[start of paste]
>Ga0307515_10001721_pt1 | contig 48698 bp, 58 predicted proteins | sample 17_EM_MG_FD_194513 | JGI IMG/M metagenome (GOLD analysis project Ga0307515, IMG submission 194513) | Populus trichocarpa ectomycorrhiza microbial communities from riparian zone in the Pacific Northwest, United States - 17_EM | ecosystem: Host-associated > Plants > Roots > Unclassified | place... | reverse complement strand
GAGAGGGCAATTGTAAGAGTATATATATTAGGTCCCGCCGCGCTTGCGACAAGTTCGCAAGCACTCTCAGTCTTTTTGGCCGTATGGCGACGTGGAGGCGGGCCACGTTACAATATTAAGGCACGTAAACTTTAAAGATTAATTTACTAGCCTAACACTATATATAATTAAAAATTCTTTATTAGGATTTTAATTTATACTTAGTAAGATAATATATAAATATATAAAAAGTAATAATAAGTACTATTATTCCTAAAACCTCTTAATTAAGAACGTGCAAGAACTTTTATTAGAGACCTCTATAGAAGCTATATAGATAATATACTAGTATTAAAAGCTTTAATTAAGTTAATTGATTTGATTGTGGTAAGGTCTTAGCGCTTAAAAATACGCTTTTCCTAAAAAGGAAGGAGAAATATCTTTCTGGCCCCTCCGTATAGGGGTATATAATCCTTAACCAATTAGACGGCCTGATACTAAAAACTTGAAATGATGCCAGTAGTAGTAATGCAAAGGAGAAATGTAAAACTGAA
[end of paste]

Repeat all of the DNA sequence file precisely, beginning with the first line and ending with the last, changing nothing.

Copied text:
>Ga0307515_10001721_pt1 | contig 48698 bp, 58 predicted proteins | sample 17_EM_MG_FD_194513 | JGI IMG/M metagenome (GOLD analysis project Ga0307515, IMG submission 194513) | Populus trichocarpa ectomycorrhiza microbial communities from riparian zone in the Pacific Northwest, United States - 17_EM | ecosystem: Host-associated > Plants > Roots > Unclassified | place... | reverse complement strand
GAGAGGGCAATTGTAAGAGTATATATATTAGGTCCCGCCGCGCTTGCGACAAGTTCGCAAGCACTCTCAGTCTTTTTGGCCGTATGGCGACGTGGAGGCGGGCCACGTTACAATATTAAGGCACGTAAACTTTAAAGATTAATTTACTAGCCTAACACTATATATAATTAAAAATTCTTTATTAGGATTTTAATTTATACTTAGTAAGATAATATATAAATATATAAAAAGTAATAATAAGTACTATTATTCCTAAAACCTCTTAATTAAGAACGTGCAAGAACTTTTATTAGAGACCTCTATAGAAGCTATATAGATAATATACTAGTATTAAAAGCTTTAATTAAGTTAATTGATTTGATTGTGGTAAGGTCTTAGCGCTTAAAAATACGCTTTTCCTAAAAAGGAAGGAGAAATATCTTTCTGGCCCCTCCGTATAGGGGTATATAATCCTTAACCAATTAGACGGCCTGATACTAAAAACTTGAAATGATGCCAGTAGTAGTAATGCAAAGGAGAAATGTAAAACTGAA